Accordingly, one object of the invention is to provide a high output method of producing surgical yarn made of a bioabsorbable polymer such as poly(glycolic acid) (PGA).
It is another object of the invention to melt extrude a bioabsorbable polymer into filaments using a one-step spin drawing process.
It is another object of the invention to use a finishing solution that will not breakdown the absorbable suture yarn.
It is still another object of the invention to use an air entanglement process for making a multi-filament suture yarn.
It is yet another object of the invention to form an absorbable, biocompatible suture yarn of a PGA material using a spin drawing process.
In accordance with one aspect of the invention, a method of forming absorbable, biocompatible suture filaments comprises the steps of melt extruding a bioabsorbable polymer such as PGA to form filaments, and drawing the filaments in a continuous step.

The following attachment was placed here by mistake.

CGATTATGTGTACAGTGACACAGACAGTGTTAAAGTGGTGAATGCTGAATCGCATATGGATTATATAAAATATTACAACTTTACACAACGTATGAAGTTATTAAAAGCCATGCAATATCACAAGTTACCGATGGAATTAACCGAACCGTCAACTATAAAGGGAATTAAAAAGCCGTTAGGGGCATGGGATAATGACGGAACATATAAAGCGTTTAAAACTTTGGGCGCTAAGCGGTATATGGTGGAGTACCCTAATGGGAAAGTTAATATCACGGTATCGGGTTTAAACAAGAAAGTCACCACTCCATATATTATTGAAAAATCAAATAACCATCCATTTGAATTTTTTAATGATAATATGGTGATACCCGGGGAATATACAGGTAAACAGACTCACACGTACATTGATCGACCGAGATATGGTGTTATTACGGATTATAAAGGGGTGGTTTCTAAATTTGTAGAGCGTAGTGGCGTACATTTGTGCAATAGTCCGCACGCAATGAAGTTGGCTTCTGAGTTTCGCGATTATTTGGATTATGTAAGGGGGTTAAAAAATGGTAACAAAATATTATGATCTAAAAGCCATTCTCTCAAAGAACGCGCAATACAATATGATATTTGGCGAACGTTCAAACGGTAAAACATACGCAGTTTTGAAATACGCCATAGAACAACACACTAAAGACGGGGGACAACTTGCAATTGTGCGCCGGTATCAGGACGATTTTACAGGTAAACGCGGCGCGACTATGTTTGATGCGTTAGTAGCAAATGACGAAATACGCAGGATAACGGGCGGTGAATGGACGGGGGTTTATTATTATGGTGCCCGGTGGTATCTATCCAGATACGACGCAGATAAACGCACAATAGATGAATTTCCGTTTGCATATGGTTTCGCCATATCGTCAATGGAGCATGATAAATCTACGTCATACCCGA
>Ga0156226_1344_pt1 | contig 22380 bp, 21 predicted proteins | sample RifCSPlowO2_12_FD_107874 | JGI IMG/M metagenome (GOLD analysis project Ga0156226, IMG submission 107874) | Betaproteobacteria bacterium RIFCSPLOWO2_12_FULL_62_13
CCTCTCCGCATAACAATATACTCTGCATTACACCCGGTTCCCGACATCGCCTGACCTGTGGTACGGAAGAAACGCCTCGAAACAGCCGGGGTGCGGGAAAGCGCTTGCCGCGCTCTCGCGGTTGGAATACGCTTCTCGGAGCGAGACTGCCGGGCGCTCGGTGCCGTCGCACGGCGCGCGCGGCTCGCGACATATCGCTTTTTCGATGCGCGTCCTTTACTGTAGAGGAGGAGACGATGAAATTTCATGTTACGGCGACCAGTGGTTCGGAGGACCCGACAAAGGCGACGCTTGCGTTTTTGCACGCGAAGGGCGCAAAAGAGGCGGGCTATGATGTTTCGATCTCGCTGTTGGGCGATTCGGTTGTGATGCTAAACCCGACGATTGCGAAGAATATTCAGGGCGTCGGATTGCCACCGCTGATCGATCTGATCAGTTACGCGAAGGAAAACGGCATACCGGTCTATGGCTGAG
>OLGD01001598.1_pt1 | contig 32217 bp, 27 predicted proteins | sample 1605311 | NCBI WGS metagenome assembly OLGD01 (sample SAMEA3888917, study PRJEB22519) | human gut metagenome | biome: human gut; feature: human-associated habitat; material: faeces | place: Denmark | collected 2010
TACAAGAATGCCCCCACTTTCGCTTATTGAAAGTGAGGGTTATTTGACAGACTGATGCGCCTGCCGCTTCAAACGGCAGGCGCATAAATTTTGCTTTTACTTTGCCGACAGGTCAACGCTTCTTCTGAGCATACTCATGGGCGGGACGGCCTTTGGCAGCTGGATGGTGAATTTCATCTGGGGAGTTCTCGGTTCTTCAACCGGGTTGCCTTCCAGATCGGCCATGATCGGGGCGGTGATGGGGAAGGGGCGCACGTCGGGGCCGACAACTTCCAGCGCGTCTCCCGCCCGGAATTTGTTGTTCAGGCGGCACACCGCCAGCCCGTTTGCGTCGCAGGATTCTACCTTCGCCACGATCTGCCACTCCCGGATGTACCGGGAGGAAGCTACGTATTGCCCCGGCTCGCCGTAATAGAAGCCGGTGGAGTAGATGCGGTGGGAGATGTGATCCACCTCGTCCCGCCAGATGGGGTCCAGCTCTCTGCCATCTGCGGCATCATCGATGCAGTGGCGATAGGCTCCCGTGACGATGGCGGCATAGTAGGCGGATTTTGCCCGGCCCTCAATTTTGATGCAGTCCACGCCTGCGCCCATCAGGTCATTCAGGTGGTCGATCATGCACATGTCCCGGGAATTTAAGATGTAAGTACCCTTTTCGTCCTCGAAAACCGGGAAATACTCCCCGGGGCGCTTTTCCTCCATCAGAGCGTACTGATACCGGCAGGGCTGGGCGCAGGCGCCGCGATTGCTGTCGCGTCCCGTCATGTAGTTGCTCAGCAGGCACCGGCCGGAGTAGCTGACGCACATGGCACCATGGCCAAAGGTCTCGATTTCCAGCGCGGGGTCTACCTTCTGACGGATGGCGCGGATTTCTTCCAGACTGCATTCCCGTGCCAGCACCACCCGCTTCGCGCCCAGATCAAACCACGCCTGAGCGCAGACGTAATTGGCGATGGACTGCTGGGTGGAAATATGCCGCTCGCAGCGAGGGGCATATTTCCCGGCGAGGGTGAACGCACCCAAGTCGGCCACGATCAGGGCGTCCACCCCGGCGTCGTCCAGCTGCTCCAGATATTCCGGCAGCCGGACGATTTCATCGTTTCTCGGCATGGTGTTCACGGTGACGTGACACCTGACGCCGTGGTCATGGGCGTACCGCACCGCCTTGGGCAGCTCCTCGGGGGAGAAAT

In accordance with another aspect of the invention, a method of forming an absorbable, biocompatible suture yarn comprises the steps of melt extruding a bioabsorbable polymer to form a plurality of surgical filaments, drawing the extruded filaments in a continuous step, combining the drawn filaments into a parallel continuous arrangement to form a yarn, and securing the filaments together to stabilize the yarn.
In another aspect of the invention, the combined filaments are fed through an entangler to secure the filaments together.
In yet another aspect of the invention, the surgical filaments are treated with a finishing solution having a lubricant and an anti-static agent in a non-aqueous-based carrier.
These and other objects, aspects, features and advantages of the present invention will become apparent from the following detailed description of the preferred embodiments taken in conjunction with the accompanying drawings.
FIG. 1 is a schematic diagram of a spin-draw extruder used in accordance with the present invention;
FIG. 2 is a flow diagram of a method of forming PGA filaments in accordance with the present invention;
FIG. 3 is a side elevational view of a jet entanglement apparatus for processing the suture filaments in accordance with the present invention;